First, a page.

UNIMPRESSED: Ken Bilben looks out from behind the fence of the yard his Kenworth was stolen from. The truck was eventually recovered.
MIA: The stolen truck, which looked a lot like this one, was discovered in B.C.
AIRDRIE, Alta. – It was more than just the fact that one of Ken Bilben’s trucks was stolen, but from where the truck was stolen.
“It was the show truck of the fleet; the driver put a lot of work detailing it and they took it right out of my yard,” a frustrated Bilben told Truck News. “That pisses me off ’cause they took it right from under my nose. They even closed the gate after to make it look like nothing happened.”
Kootenay Wood Transport has made its home in an Airdrie, Alta. industrial park for the past 13 years. Bilben established his 26-truck operation – 21 of which are owner/operator units – in 1986. He was enjoying a stretch of 11 years without a truck theft until heading to the office one Sunday morning to put in some maintenance time on the trucks. It didn’t take long before Bilben noticed something was amiss. One of the company trucks was missing from the yard and the driver’s personal vehicle was not on the lot either.
The 2003 Kenworth W900L and its fully loaded flatdeck trailer were stolen the previous night at approximately 11 p.m. Between the truck, the trailer and the load of Weyerhauser paper-wrapped lumber, someone had taken off with about $200,000 of Bilben’s property.
“To replace the equipment with brand new equipment you’re looking at $230,000,” noted Bilben. “On Sunday I could only phone the RCMP and the weigh scales, everyone else was closed until Monday. On Monday I got really aggressive in trying to find my truck.”
Bilben took out an advertisement in the Calgary Sun, appeared on the talk radio program Rutherford on CHQR and also placed an ad in the Vancouver Sun.
The fleet operator placed the advertisement in Vancouver because he had a hunch his stolen rig was heading west after a similar incident involving a different company. Three weeks earlier, a truck of the exact same year, make and model was stolen from Crossfield, Alta. In that incident the truck was stolen in the morning and recovered later that same day.
“Us truckers all get a hold of each other. Another trucker was heading east and spotted it,” explained Bilben. “He CB’d the RCMP and the stolen truck probably had the radio on and heard the radio call and then just abandoned it.”
In addition to the advertisements and in the hopes of a swift recovery, Bilben sweetened the pot and offered a $10,000 reward for the safe recovery of his stolen property.
“There’s not much honour among thieves was my thinking,” commented Bilben.
Unfortunately, the advertisements and reward offer did not end up leading to a flood of useful tips. Instead, Bilben relied on his friends in the trucking industry and the trustworthy fan-out system.
“I posted ads at truck stops,” he explained. “The Internet makes it easier to get the word out. You can take a picture, scan it and e-mail it out to everyone you know.”
The Alberta Motor Transport Association (AMTA) takes a similar approach when it receives word of stolen trucks.
“We just send out an e-mail to everyone on our contact list,” said Mayne Root, executive director with the AMTA. “We get lots of notes back saying, we got our vehicles back.”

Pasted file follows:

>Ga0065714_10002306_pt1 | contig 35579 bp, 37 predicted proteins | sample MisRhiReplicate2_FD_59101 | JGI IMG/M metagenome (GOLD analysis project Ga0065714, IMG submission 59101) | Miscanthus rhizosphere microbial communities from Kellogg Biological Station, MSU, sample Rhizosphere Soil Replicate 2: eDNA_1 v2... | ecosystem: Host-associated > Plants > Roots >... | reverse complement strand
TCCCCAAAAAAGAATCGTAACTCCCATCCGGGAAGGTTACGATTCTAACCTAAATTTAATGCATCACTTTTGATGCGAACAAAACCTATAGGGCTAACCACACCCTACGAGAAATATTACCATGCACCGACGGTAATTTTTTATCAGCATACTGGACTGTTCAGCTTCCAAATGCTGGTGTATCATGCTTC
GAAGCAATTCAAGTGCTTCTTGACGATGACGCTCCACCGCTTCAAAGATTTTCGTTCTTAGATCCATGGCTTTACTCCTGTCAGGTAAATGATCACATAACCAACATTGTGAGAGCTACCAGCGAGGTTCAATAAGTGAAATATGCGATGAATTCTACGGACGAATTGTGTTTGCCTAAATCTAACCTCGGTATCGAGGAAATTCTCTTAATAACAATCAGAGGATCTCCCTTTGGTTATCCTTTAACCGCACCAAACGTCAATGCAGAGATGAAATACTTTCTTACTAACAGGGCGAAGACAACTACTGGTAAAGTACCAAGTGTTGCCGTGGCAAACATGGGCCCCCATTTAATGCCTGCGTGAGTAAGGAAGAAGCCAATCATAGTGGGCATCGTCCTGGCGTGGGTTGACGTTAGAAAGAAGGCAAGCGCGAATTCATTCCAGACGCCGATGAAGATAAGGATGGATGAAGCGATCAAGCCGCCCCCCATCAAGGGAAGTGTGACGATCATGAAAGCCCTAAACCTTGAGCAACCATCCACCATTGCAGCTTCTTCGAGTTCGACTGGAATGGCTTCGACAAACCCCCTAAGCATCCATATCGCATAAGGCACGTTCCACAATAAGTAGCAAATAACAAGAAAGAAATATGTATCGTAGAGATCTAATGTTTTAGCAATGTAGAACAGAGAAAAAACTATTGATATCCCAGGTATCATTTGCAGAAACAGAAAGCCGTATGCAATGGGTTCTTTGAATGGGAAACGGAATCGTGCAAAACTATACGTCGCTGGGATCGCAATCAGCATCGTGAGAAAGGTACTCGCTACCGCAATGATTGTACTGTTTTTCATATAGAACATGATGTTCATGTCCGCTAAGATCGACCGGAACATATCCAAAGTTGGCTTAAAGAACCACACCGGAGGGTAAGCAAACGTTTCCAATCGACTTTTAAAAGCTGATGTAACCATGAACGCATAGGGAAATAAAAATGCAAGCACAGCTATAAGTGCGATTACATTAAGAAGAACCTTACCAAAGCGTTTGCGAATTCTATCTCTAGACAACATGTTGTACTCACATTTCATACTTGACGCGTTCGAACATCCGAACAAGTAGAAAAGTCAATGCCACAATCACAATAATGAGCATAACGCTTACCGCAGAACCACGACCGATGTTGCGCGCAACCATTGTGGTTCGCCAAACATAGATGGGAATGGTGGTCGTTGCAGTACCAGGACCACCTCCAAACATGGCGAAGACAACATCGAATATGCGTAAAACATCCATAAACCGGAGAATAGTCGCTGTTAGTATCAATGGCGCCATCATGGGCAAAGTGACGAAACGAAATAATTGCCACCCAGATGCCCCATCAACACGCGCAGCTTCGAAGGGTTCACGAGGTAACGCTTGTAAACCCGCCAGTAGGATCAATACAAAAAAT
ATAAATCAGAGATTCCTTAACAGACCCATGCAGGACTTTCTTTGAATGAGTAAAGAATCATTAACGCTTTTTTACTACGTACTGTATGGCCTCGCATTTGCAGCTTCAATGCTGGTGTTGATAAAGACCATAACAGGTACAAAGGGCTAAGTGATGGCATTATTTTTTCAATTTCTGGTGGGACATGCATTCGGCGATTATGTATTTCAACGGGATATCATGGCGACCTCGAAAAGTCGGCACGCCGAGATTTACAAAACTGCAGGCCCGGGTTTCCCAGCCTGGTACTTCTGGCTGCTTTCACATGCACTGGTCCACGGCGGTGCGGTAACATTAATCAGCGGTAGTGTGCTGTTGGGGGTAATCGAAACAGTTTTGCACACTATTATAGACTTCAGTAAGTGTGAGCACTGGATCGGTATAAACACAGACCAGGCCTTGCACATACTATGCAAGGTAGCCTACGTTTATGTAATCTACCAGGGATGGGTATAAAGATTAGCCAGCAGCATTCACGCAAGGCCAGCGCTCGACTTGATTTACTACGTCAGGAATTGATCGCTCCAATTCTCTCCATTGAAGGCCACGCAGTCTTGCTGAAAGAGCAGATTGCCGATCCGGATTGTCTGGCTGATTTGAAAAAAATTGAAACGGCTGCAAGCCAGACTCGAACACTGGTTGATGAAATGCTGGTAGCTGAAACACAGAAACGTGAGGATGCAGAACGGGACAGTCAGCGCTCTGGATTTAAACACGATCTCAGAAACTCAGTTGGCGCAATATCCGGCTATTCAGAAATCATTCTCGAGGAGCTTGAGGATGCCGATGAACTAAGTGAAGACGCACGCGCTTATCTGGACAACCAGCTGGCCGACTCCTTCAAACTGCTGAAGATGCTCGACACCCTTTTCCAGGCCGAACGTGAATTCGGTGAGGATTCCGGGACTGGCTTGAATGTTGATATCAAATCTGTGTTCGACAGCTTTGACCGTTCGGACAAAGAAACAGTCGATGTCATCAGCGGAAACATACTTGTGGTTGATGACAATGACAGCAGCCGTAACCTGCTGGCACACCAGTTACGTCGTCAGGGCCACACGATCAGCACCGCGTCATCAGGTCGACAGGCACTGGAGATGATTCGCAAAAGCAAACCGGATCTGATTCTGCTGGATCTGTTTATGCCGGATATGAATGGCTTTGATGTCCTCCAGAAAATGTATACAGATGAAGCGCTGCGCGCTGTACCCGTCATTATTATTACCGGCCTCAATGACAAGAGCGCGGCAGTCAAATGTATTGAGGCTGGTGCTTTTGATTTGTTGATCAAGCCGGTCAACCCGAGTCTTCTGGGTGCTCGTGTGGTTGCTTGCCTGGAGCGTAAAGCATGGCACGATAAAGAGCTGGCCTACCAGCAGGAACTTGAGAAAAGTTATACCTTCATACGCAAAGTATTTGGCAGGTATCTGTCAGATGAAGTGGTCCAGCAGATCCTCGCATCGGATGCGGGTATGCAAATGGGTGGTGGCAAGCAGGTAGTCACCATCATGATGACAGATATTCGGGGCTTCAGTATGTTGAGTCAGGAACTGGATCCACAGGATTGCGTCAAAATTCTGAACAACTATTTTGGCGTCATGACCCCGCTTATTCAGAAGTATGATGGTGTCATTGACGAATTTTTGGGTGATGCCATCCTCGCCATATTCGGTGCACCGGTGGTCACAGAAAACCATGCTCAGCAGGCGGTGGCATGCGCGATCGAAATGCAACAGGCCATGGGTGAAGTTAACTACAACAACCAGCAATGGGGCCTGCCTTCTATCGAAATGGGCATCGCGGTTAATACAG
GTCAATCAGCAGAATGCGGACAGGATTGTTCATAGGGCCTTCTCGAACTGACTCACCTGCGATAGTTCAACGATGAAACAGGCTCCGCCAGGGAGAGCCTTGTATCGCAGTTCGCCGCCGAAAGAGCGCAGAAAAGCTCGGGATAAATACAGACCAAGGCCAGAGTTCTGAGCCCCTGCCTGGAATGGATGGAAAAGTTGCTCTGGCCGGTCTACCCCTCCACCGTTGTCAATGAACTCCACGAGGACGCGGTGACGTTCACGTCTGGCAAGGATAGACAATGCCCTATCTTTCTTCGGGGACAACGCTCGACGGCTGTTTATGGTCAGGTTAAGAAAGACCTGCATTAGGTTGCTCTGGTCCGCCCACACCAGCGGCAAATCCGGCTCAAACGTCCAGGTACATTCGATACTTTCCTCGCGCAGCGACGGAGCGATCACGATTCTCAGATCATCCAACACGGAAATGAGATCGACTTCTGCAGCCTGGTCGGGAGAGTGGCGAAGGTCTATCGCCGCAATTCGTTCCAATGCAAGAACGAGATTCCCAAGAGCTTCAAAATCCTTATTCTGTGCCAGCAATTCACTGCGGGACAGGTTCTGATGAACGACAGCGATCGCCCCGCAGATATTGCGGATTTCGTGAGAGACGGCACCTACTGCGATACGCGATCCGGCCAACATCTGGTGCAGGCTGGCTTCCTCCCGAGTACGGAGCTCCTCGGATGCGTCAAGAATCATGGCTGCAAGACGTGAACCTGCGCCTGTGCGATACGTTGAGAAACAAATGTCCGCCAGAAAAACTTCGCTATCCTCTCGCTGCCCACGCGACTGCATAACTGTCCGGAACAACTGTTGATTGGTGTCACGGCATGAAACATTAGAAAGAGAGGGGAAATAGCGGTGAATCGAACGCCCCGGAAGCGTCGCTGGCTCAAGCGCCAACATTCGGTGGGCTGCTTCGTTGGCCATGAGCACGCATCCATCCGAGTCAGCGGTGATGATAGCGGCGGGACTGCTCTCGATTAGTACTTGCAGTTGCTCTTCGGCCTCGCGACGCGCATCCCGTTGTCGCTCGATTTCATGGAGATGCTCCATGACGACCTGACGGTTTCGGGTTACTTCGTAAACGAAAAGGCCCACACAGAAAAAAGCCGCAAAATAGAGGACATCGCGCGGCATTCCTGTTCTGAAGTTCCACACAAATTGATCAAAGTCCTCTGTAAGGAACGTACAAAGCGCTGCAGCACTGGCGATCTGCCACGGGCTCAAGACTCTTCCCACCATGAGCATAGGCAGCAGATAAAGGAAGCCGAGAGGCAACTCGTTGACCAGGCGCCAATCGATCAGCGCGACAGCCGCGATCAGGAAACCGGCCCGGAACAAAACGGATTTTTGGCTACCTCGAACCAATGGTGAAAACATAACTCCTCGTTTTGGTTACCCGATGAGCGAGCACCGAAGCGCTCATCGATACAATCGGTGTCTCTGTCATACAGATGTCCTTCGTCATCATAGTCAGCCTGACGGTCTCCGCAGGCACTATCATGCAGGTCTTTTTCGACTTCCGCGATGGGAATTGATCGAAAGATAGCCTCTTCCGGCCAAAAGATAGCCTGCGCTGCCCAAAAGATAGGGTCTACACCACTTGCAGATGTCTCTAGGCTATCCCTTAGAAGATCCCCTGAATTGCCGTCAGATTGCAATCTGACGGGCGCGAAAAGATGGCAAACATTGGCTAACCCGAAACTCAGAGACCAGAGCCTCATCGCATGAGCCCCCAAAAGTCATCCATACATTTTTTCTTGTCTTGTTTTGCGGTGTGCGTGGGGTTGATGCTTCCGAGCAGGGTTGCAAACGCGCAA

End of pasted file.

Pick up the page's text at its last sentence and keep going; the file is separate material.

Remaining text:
“In the past six months or so we haven’t had a lot of requests. There were some more before that so I don’t know whether it’s been a drop-off or if they’re just going with the RCMP because they’re the ones who recover them,” he added.
Whether or not big rig thefts are an increasing trend in Alberta is unknown to the association and the RCMP. All vehicle thefts, regardless of the vehicle size, are classified in the same category and dealt with in the same manner. However, according to a report recently released by Statistics Canada the percentage of vehicle thefts has been on the decline in Canada with a drop of 7% from 2004 to 2005 and by 10% from 1995 to 2005.
In his 20 years of operation, this theft marked the fourth time a truck had been stolen from Kootenay Wood Transport, but the first time from the company yard.
“We’ve always recovered. It’s not always quickly, sometimes a year and a half,” commented Bilben. “Once we found our trailer where the tires were stripped and left sitting on their hubs.”
This time around it only took a few days before the company was able to recover its stolen truck.
Bilben’s initial thought that his stolen truck was heading in the exact same direction as its twin red Kenworth stolen a few weeks before, was the correct assumption. A trucker doing a delivery in Salmon Arm, B.C. happened to look around the back of the gas station he was making a delivery to and noticed the stolen truck. Unfortunately the trailer and its load were nowhere in the vicinity.
The call that the truck had been found came to Bilben on July 12 and after the investigators were finished with it, he was able to pick it up on July 13 and put his truck back to work.
“When we went out there to pick up the truck, the driver said to the investigator, ‘Thanks for finding my wife,’ and she said, ‘Women and trucks are hard to keep a hold of,'” recalled Bilben, of his trek out to B.C.
Immediately following the incident, Bilben took steps to ramp up security at the truck yard and now that Bilben has gotten a hold of his truck again, he plans on taking a few measures to secure its safety; along with the rest of the flatdeck general freight operation.
“As a result we’re going to look at enhanced security, especially with all the technology out there,” he said. “We’ll be looking at GPS on our trucks and trailers.”